Devoted Doctor and I have been discussing the nature of friendship.
Our conversation usually tends to revolve around more mundane topics; leaking gutters, whose turn it is to empty the dishwasher, how to get Bessie to do her doo doos at night in the pitch black when it’s minus 4 degrees - that type of thing...
Such is the high octane level of romance in our lives.
However, we recently had some friends to stay for the weekend (dear friends it should be said, that we are always delighted to see, and that we wished we saw a lot more of).
They live a fair distance away; a good 3½ hour drive with no stops.
So, it goes without saying that any visit is going to be an overnighter.
Indeed, since we moved here, it’s pretty much a given that any friends that venture down here are going to want to spend at least one night.
A) they can’t hop on the tube home after supper b) it’s a bit miserable to dodge a glass of something deep, dark and red, or indeed something light and bubbly, and drive all the way home in the dark after supper and c) they might as well stay over and enjoy a taste of country life the next day.
That’s all dandy and lovely and frankly it’s far easier to welcome people here especially now we have Bessie (our new rescue dog) with us, as we want her to settle in and feel secure here before we start whisking around the place visiting.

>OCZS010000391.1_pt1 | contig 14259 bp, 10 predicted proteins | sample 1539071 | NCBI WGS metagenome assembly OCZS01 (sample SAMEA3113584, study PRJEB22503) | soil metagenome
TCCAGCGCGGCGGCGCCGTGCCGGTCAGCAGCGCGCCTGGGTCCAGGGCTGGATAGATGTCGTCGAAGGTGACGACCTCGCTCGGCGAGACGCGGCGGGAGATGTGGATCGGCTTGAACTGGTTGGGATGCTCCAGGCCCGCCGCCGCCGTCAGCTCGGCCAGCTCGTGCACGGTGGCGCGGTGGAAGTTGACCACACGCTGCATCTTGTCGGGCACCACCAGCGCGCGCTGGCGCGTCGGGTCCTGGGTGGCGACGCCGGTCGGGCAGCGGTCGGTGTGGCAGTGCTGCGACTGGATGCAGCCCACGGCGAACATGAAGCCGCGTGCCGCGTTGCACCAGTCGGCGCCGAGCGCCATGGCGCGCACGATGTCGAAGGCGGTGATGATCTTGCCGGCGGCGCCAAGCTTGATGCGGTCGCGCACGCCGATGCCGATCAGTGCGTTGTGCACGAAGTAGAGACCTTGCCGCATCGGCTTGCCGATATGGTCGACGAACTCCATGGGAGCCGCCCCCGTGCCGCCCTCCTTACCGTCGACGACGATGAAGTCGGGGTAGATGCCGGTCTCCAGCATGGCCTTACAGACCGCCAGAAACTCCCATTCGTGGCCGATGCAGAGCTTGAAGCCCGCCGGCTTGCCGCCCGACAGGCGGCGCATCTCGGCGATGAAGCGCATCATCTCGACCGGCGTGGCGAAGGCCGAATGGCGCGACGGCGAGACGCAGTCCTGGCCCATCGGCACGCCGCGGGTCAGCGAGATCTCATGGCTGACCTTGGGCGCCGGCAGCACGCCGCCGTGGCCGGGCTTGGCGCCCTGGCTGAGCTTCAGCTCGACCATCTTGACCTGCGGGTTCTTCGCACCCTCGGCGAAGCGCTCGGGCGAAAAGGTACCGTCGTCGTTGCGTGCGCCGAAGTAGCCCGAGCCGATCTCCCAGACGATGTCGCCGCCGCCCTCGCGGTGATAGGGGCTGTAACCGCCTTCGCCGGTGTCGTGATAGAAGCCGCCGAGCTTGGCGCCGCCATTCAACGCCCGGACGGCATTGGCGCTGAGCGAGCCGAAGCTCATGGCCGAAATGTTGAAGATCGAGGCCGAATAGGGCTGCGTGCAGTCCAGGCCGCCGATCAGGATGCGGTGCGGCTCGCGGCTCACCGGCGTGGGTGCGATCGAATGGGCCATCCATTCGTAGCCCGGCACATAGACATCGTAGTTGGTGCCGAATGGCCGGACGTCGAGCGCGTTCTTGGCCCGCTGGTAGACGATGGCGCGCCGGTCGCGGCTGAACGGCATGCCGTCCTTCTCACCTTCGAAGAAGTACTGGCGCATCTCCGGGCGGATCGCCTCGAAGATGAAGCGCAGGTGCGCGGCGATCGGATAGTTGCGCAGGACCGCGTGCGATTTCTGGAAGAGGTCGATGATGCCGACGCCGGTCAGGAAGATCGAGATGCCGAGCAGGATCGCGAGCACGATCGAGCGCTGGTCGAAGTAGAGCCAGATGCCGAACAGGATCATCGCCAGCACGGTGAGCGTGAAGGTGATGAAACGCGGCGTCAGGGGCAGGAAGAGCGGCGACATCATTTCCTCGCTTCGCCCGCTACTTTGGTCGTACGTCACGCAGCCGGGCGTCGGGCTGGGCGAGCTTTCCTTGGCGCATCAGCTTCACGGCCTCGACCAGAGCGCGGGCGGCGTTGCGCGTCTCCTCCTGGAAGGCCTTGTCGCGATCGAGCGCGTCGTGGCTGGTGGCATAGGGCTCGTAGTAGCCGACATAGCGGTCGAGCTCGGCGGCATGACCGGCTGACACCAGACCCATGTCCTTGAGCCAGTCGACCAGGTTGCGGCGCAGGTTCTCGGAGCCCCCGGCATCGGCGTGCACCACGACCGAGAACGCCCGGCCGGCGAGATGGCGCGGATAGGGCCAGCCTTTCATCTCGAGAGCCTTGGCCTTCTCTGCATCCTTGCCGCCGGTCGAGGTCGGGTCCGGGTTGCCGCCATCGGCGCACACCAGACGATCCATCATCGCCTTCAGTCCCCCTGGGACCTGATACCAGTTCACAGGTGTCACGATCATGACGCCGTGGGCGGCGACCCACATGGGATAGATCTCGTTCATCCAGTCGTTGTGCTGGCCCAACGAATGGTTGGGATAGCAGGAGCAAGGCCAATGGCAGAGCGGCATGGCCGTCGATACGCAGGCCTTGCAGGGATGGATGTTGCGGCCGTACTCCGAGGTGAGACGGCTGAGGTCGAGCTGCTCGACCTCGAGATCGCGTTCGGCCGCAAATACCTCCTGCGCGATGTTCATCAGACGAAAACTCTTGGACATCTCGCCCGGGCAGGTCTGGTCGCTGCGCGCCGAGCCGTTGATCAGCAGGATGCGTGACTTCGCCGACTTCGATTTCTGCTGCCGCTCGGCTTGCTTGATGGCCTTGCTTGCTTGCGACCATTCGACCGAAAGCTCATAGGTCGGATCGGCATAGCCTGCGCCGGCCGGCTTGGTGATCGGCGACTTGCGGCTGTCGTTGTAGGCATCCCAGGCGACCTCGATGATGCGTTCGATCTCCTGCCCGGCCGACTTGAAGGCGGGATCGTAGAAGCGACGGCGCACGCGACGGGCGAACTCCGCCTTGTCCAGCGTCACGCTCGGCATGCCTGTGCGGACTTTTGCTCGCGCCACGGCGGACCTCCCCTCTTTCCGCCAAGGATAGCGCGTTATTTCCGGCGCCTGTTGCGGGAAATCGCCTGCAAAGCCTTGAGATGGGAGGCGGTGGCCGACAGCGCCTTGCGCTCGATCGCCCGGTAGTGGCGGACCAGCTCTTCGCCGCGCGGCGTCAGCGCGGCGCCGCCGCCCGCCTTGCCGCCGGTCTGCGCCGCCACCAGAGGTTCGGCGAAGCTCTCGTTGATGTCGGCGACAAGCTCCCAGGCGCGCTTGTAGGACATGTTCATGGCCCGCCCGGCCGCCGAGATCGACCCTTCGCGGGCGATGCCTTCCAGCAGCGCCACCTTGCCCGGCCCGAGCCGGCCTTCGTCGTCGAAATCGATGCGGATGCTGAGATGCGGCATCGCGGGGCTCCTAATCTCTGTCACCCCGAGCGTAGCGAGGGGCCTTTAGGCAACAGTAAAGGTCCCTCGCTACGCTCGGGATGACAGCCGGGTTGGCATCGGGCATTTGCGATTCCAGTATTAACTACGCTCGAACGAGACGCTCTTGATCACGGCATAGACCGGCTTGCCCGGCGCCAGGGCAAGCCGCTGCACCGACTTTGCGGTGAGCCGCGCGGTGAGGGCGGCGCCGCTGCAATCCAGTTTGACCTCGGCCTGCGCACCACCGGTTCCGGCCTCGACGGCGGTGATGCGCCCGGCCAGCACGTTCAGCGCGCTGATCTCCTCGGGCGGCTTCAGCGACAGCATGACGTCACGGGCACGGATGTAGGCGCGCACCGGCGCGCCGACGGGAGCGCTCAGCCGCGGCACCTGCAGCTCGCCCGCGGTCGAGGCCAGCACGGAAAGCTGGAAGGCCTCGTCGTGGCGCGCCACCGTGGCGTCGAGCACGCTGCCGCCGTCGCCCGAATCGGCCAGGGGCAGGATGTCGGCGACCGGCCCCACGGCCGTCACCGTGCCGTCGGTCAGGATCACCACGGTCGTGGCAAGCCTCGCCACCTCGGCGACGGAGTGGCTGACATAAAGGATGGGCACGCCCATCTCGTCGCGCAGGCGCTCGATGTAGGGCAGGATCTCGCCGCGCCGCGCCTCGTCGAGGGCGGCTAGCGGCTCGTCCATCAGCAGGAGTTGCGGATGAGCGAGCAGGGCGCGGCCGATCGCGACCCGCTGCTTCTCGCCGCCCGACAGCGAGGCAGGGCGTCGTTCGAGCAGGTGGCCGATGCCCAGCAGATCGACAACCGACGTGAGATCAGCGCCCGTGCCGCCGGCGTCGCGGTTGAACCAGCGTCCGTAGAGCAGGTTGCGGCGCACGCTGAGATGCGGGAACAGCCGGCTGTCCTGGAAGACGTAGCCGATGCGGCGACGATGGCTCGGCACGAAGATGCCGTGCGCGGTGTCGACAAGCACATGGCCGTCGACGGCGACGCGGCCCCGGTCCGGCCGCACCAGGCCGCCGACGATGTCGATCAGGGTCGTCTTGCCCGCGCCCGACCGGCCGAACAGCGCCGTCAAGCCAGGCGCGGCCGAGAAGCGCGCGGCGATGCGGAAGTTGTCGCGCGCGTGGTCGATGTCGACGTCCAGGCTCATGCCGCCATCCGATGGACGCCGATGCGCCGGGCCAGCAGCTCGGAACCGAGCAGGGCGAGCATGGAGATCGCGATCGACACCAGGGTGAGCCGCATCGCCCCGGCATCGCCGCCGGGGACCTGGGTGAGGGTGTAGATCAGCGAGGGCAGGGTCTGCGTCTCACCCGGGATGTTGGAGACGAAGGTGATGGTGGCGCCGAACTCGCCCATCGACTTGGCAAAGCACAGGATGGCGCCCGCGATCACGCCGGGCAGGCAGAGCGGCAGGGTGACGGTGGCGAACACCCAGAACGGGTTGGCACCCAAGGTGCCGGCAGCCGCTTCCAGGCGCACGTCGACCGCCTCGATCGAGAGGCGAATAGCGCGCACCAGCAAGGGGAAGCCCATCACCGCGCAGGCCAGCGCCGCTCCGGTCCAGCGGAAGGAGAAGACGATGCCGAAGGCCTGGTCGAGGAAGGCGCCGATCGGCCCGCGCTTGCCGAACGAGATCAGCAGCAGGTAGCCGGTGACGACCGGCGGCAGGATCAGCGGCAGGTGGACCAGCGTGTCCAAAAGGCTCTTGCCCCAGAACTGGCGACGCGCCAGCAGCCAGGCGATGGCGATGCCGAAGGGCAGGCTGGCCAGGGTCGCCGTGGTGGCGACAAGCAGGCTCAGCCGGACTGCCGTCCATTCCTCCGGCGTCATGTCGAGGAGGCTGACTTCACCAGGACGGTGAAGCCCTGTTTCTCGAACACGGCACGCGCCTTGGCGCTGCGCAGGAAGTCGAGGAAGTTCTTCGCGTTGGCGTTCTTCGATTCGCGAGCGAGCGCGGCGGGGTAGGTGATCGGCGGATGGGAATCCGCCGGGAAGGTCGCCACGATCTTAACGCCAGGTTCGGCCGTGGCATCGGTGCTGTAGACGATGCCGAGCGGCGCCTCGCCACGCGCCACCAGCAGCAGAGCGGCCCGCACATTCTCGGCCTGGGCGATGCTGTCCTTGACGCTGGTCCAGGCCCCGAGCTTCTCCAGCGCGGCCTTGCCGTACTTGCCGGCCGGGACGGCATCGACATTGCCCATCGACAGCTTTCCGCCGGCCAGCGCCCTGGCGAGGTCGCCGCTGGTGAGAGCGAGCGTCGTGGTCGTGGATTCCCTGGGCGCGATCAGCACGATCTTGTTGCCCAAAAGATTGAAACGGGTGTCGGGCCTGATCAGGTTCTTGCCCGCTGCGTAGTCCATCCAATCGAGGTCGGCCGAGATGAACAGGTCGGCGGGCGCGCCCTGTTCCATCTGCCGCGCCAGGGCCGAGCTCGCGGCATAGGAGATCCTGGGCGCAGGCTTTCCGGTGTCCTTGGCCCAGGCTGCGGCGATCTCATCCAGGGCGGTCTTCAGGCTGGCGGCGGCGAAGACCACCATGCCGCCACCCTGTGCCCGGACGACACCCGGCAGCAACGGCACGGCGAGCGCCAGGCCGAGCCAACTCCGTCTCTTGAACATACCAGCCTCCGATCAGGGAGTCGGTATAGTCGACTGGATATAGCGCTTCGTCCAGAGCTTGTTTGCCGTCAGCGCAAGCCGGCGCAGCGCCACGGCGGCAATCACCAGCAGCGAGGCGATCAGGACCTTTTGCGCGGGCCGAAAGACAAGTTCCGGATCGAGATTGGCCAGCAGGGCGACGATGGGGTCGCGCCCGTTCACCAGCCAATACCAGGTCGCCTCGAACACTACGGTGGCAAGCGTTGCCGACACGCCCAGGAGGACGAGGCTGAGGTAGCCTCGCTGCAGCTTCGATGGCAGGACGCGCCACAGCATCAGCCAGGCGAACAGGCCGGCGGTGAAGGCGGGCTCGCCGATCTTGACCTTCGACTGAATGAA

In our unusually deep and meditative conversation, fuelled by a jolly good pint of brew at our local, we pondered how it was almost a process of natural selection.
Friends (most all of whom live at least 1½ hours away, plus a lot of whom now live abroad) who come to see us are 99.9% likely to spend at least one, and more likely two nights.
Therefore, it goes without saying that you’re going to want to know each other pretty well – warts and all.
Gone are the days of ‘come over for supper’ in the safe knowledge that you’ll be in each others company for a couple of hours and have a lovely time, but then you’ll be able to kick your shoes off, get in your dressing gown and slob out at home in peace.
Now, it’s a two day affair, so it’s pretty important that you get on – I mean really get on; slippers, pots of tea, is there enough hot water warts and all get on.
It’s a bit like having your parents to stay.
You may adore them, but you don’t necessarily want to be cheek by Jowell for 48 hours.
So, we reckon we see less friends then we used to.
But those we do see, we feel we know a lot better, (perhaps too well sometimes!) and they really are true friends, not just acquaintances.
I reckon we’d all much rather have a handful of really good friends, then countless acquaintances – quality not quantity.